The Taliban was pushed out of power and suffered great costs at our hands, al-Qaeda’s central branch is severely diminished, and Osama bin Laden is dead. However, the U.S. military effort shifted toward nation-building with no clear path to success or realistic connection to our safety. We should not equate Afghanistan with Iraq. Staying longer will not magically achieve the broad and unnecessary goals that have eluded us to date.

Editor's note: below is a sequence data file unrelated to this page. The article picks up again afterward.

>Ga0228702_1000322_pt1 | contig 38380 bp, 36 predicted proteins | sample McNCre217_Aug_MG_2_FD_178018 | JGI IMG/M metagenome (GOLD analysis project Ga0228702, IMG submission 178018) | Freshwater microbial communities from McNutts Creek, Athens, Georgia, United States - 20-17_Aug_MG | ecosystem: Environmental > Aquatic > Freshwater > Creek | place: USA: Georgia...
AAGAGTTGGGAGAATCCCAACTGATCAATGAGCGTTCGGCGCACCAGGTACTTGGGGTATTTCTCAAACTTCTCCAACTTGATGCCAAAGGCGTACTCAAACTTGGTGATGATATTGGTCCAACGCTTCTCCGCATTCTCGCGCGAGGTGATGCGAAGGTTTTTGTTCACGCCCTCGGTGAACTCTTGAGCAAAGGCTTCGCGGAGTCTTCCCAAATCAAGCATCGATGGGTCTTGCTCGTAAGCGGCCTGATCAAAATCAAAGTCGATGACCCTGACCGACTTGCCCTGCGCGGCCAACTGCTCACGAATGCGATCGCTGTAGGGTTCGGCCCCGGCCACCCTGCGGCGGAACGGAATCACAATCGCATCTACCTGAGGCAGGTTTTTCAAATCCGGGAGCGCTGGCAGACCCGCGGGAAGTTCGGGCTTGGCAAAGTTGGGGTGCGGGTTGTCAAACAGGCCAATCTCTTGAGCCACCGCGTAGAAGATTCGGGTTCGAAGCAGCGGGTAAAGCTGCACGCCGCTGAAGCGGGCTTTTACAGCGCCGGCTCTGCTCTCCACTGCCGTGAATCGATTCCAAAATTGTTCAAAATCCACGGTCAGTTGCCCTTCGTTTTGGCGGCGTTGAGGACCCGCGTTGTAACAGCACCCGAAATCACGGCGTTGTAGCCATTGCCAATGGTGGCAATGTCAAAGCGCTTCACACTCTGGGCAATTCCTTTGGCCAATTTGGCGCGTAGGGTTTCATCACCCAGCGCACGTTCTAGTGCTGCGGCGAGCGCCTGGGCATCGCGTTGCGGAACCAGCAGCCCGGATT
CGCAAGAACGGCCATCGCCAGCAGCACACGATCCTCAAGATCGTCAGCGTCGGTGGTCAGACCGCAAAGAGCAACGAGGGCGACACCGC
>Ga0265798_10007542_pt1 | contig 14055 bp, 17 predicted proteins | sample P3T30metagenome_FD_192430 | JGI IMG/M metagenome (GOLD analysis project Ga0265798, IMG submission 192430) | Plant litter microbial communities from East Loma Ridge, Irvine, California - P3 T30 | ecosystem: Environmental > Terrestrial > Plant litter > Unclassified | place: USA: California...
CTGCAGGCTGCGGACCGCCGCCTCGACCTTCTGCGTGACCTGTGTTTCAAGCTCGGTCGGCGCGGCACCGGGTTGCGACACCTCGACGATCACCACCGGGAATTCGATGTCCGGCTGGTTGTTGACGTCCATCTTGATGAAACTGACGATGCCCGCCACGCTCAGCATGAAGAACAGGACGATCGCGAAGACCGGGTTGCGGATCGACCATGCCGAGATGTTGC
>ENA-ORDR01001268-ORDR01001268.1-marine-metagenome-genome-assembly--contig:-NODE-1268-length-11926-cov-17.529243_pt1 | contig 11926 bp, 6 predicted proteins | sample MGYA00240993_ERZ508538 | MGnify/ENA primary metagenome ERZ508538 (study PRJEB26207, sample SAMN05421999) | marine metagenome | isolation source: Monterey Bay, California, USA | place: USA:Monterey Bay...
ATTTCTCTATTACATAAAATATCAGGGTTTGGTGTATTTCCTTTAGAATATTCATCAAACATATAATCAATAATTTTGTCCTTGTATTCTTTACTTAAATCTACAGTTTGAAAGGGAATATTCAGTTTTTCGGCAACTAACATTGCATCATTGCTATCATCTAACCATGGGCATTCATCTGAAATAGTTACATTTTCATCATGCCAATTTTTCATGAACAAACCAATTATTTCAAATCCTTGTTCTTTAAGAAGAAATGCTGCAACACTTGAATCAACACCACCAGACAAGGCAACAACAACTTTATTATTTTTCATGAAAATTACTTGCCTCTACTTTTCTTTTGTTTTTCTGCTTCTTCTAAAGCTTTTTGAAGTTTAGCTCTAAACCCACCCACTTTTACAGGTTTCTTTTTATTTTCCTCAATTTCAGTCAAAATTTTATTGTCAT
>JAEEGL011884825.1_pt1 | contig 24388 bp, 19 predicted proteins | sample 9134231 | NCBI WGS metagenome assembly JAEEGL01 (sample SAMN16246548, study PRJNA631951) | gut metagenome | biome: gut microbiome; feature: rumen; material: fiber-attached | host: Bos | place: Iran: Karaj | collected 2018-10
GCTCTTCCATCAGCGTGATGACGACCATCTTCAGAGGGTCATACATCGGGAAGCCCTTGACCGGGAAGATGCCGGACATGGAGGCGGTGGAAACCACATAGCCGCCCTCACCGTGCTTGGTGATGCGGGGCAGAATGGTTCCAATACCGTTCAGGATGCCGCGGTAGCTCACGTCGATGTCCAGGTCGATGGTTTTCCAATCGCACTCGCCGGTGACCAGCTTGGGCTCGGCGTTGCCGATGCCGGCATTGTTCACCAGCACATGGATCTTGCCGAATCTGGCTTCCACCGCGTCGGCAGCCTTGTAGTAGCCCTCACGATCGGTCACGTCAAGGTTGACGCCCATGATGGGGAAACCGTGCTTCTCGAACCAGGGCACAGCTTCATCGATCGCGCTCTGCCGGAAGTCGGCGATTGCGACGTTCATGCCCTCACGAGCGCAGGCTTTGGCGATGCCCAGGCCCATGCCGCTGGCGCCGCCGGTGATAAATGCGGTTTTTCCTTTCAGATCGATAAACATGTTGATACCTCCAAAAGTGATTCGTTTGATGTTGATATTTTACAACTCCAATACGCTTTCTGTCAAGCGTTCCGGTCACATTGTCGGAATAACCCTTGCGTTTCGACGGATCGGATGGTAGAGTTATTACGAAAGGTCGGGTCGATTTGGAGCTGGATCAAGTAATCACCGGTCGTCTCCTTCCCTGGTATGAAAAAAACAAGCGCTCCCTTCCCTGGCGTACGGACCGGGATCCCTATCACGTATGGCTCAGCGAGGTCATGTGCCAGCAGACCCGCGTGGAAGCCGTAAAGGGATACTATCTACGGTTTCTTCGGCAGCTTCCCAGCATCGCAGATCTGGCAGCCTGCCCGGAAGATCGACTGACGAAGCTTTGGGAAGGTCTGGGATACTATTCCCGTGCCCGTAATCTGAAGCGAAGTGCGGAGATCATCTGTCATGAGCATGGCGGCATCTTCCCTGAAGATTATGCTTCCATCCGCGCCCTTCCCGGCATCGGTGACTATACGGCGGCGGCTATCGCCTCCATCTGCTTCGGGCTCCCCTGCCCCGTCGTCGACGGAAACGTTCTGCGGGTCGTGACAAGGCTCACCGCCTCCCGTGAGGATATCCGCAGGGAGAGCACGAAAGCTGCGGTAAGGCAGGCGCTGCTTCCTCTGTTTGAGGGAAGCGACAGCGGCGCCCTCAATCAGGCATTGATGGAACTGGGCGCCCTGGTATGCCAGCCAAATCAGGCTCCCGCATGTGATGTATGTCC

This mission creep has cost the lives of more than 2,300 Americans at a price of more than $1 trillion. Dozens of troops are killed or wounded every year, many troops have now endured double-digit deployments, and we are spending more than $45 billion annually on the war. While not as costly as earlier years of the war, these costs are not trivial, especially for the troops and their families who must bear them.
William Ruger, Arlington
The writer, a veteran of the war in Afghanistan, is vice president for research and policy at the Charles Koch Institute.